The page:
// 4. Use Cryptol to specify the desired return value
     let return_spec = {{ minmax_return (x, y) }};
     returns (from_cryptol return_spec);

// 5. Verify C function minmax using minmax_ok
llvm_verify minmax_mod "minmax" [] minmax_ok;

After including helpers.saw, the first step in using a Cryptol specification for minmax is to load the Cryptol module.


In SAWScript, include is used to include the contents of a SAWScript file, while import is used for Cryptol files.

The SAWScript definition minmax_ok specifies the following:

  1. Symbolic integers and pointers to them in the heap are established. pointer_to_fresh returns a tuple - the first element is a symbolic variable that’s accessible from Cryptol, the second element is a pointer to allocated memory of some type (in this case, int64_t). The pointer’s value is set to point at the allocated memory. This is done twice, once for each argument.

  2. The arguments to be provided to minmax are specified using execute. In this case, the function will be called on the two pointers.

  3. The desired targets of the pointers (that is, the values that they should point at after the function call) are specified using points_to after execute. In this case, the Cryptol minmax function is called, and the resulting pair is saved in result_spec, which is then used to provide the pointers’ targets.

  4. The return value is specified in the same manner as that of popcount, by using returns. In this case, rather than specifying the constant TRUE, the result is also given by a Cryptol specification.


Cryptol snippets in double braces can refer to both minmax and to x and y. The Cryptol snippets can refer to anything imported from a Cryptol module with import, and also to any name in scope that refers to a SAWCore term. In other words, the SAWScript name x can also be used as a Cryptol name to point at a SAWCore term.

  1. Finally, verification is invoked just as in popcount, using llvm_verify.

Exercises: Getting Started with SAW and Pointers

This exercise does not require the use of Cryptol.

  1. Write a C function that zeroes out the target of a pointer. It should have the following prototype:

    void zero(uint32_t* x);
  2. Write a C function zero_spec that returns true when zero is correct for some input. It should have the following prototype:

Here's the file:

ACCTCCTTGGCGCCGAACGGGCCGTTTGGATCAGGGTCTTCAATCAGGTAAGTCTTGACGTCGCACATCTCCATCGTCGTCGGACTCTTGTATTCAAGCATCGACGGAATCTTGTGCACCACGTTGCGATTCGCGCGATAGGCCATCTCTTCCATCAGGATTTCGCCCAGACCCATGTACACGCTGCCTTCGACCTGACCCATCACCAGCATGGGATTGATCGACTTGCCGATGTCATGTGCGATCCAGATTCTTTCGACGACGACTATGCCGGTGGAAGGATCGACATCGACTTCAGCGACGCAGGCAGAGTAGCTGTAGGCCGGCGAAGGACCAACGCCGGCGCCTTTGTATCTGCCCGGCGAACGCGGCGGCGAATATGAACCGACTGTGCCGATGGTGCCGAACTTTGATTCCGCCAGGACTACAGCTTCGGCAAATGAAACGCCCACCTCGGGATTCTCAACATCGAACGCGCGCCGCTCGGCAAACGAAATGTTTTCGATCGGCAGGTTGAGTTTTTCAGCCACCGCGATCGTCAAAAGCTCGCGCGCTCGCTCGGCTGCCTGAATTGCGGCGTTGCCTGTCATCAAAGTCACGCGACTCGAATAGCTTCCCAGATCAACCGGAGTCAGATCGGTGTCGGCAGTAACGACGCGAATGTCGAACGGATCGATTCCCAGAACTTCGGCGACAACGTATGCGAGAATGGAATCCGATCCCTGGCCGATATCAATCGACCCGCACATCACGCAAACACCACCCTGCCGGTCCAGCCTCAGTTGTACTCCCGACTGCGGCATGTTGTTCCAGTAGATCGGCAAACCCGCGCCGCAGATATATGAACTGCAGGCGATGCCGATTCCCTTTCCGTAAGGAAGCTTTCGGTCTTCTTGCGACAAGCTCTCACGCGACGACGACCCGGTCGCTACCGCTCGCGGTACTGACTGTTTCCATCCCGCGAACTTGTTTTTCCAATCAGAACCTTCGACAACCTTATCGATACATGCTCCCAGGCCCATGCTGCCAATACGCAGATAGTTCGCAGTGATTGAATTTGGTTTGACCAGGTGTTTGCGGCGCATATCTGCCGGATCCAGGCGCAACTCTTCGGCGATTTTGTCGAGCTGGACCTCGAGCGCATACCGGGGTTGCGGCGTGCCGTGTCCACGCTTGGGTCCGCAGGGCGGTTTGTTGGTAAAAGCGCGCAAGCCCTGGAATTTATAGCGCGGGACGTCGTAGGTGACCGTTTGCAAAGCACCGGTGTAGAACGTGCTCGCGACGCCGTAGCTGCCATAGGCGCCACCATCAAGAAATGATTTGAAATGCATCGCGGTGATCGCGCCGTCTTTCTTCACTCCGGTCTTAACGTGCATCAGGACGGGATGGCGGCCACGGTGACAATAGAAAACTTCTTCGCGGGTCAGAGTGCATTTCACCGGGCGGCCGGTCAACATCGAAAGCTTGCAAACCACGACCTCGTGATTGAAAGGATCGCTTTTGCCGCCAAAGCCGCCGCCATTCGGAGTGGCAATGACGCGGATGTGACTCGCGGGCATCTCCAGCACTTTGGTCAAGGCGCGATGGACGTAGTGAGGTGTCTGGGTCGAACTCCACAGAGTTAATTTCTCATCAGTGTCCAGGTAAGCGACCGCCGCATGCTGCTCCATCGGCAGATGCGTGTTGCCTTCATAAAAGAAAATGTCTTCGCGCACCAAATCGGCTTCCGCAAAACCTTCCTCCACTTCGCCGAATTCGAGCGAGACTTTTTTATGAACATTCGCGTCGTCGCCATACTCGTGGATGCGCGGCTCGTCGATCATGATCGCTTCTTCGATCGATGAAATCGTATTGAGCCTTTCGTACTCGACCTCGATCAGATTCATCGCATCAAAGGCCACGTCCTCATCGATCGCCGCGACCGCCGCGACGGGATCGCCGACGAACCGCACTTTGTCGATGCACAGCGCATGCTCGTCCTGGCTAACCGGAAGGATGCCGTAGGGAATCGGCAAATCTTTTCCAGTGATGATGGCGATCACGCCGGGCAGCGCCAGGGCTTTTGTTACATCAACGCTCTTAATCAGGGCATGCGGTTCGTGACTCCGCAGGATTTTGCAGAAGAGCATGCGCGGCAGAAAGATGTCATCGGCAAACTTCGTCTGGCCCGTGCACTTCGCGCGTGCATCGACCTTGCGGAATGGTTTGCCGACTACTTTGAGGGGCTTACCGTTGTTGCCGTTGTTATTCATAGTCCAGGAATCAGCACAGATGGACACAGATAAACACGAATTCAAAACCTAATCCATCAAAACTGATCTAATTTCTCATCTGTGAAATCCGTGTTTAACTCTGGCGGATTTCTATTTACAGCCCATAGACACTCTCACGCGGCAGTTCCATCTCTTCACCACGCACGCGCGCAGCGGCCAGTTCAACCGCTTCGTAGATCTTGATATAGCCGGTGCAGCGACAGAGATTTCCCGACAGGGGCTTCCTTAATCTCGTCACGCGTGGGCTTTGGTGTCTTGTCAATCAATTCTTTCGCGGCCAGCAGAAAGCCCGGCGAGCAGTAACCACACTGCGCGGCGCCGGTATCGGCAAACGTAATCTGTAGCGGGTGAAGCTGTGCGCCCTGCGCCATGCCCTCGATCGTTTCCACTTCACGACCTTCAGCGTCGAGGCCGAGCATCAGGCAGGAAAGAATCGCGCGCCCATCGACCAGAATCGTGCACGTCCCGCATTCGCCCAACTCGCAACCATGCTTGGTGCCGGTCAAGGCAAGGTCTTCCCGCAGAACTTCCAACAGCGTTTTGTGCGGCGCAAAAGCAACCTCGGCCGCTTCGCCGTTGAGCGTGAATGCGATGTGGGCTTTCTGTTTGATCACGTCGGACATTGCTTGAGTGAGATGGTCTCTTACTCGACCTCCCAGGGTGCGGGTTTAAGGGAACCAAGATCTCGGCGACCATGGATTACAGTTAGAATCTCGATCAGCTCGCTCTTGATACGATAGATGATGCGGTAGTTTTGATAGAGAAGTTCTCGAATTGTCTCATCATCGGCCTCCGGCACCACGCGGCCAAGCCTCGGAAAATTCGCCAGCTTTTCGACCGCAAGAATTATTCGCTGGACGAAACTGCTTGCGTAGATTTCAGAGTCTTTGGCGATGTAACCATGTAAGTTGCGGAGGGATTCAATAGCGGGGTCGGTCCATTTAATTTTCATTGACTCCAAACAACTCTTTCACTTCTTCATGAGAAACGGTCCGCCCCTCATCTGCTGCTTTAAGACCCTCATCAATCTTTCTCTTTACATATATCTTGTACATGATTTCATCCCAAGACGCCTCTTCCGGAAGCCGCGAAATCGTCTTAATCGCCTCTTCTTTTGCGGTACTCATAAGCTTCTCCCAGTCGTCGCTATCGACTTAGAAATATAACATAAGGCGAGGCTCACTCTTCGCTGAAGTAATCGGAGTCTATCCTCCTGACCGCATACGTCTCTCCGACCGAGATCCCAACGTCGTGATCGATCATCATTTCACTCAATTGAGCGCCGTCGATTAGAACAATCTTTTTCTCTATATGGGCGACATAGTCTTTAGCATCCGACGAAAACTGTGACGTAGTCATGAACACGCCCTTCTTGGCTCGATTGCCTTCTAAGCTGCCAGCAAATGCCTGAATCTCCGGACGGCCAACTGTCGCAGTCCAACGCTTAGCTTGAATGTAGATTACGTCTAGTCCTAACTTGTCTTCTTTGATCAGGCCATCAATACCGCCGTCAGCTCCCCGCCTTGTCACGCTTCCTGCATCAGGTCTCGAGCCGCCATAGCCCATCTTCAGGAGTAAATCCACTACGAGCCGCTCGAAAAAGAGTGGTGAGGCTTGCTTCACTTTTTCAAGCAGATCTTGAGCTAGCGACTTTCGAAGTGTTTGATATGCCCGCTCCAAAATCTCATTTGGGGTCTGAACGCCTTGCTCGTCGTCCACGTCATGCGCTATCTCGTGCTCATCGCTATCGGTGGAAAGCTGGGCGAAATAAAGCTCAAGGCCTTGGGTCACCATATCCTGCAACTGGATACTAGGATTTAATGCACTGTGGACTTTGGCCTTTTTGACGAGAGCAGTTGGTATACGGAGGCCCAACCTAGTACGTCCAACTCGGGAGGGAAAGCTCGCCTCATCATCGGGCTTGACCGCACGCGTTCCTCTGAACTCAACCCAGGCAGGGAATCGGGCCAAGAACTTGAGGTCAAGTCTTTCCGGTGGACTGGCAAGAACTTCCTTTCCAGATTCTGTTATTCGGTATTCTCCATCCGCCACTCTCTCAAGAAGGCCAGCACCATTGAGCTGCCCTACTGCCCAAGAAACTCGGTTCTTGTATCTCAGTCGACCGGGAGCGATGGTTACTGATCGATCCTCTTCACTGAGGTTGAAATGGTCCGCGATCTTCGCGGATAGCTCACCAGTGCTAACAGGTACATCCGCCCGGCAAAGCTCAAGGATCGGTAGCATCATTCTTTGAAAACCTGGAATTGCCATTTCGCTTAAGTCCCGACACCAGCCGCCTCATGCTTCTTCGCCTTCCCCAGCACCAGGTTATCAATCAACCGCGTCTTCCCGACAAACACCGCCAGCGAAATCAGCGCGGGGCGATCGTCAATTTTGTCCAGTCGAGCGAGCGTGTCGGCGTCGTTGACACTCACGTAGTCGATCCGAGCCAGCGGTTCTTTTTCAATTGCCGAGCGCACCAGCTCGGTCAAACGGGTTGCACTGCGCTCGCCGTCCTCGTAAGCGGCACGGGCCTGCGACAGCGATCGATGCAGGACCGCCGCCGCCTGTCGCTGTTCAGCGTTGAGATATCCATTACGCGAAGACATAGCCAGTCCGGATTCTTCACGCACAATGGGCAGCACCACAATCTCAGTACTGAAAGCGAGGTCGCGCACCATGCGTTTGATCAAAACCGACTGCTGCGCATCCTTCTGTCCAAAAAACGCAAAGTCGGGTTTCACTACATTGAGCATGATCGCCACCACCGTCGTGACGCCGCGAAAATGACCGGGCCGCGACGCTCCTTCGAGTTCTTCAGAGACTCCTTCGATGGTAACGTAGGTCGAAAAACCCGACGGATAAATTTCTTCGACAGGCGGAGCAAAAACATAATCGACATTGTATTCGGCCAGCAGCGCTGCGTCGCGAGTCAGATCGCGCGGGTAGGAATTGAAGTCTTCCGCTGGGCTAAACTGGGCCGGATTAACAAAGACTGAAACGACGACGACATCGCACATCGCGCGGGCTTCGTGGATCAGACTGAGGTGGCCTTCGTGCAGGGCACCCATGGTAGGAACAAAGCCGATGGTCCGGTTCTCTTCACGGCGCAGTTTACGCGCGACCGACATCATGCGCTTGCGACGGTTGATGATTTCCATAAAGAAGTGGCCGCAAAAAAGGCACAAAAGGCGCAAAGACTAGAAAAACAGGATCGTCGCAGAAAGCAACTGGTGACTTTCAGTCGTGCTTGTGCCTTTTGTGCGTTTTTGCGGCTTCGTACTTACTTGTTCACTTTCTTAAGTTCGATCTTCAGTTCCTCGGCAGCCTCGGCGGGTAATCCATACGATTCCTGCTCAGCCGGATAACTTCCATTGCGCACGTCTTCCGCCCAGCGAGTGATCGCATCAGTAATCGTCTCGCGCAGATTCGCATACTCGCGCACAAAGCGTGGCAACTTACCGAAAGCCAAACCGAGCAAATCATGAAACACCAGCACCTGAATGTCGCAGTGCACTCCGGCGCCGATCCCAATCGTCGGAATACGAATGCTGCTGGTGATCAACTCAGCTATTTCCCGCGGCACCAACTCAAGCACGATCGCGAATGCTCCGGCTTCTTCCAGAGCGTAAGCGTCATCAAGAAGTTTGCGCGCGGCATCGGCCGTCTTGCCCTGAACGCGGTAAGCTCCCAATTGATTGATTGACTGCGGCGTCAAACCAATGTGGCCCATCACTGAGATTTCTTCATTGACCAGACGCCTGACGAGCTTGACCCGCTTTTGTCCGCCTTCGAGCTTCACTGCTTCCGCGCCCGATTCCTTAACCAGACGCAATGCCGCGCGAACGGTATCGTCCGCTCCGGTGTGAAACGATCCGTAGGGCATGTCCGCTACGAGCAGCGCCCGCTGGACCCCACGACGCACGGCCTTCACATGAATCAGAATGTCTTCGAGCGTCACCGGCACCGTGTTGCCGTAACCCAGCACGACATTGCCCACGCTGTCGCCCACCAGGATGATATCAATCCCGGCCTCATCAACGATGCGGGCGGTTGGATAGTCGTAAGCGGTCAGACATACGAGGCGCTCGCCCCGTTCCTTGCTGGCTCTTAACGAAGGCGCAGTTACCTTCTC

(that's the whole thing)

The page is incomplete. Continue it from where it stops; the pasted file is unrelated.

bool zero_spec(uint32_t x);
  3. Use SAW to verify that zero_spec always returns true for your implementation of zero.

Exercise: Unsigned Arithmetic

Create a version of minmax that specifies its arguments as uint64_t instead of int64_t, and attempt to verify it using minmax_ok. What does the counterexample tell you about the bug that is introduced?

Exercise: Alternative Implementations

This version of minmax avoids conditional statements, relying heavily on C’s ternary operator. Verify that it fulfills the specification.

int8_t minmax_ternary(int64_t *x, int64_t *y) {
    int64_t xv = *x, yv = *y;
    *x = xv < yv ? xv : yv;
    *y = xv < yv ? yv : xv;
    return xv < yv ? -1 : xv == yv ? 0 : 1;

Now, implement a version of minmax that uses the XOR swap trick to move the values instead of a temporary variable. Verify it.

Exercise: Swapping and Rotating

Using SAW, write a specification for a C function that unconditionally swaps the targets of two pointers. Implement the function in C, and verify that it fulfills the specification. Both the specification and the implementation are simpler versions of minmax, and the specification for swap can be written without a Cryptol specification.

In the course of ordinary software development, requirements change over time. As requirements change, both programs and their specifications must evolve. A verification-oriented workflow can help maintain a correspondence between updated specifcations and code.

Modify the specification so that it describes a function rotr3. After invoking rotr3 on pointers x, y, and z, x points to the previous target of y, y points to the previous target of z, and z points to the previous target of x. Note the error message that occurs when using this specification for swap.

Implement rotr3, and verify it using the new specification.

Exercise: Arrays

In SAW, a C array type can be referred to using llvm_array, which takes the number of elements and their type as arguments. For instance, uint32[3] can be represented as llvm_array 3 (llvm_int 32). Similarly, the setup value that corresponds to an index in an array can be referred to using element. For instance, if arr refers to an array allocated using alloc, then element arr 0 is the first element in arr. These can be used with points_to.

Write a version of rotr3 that expects its argument to be an array of three integers. Verify it using SAW.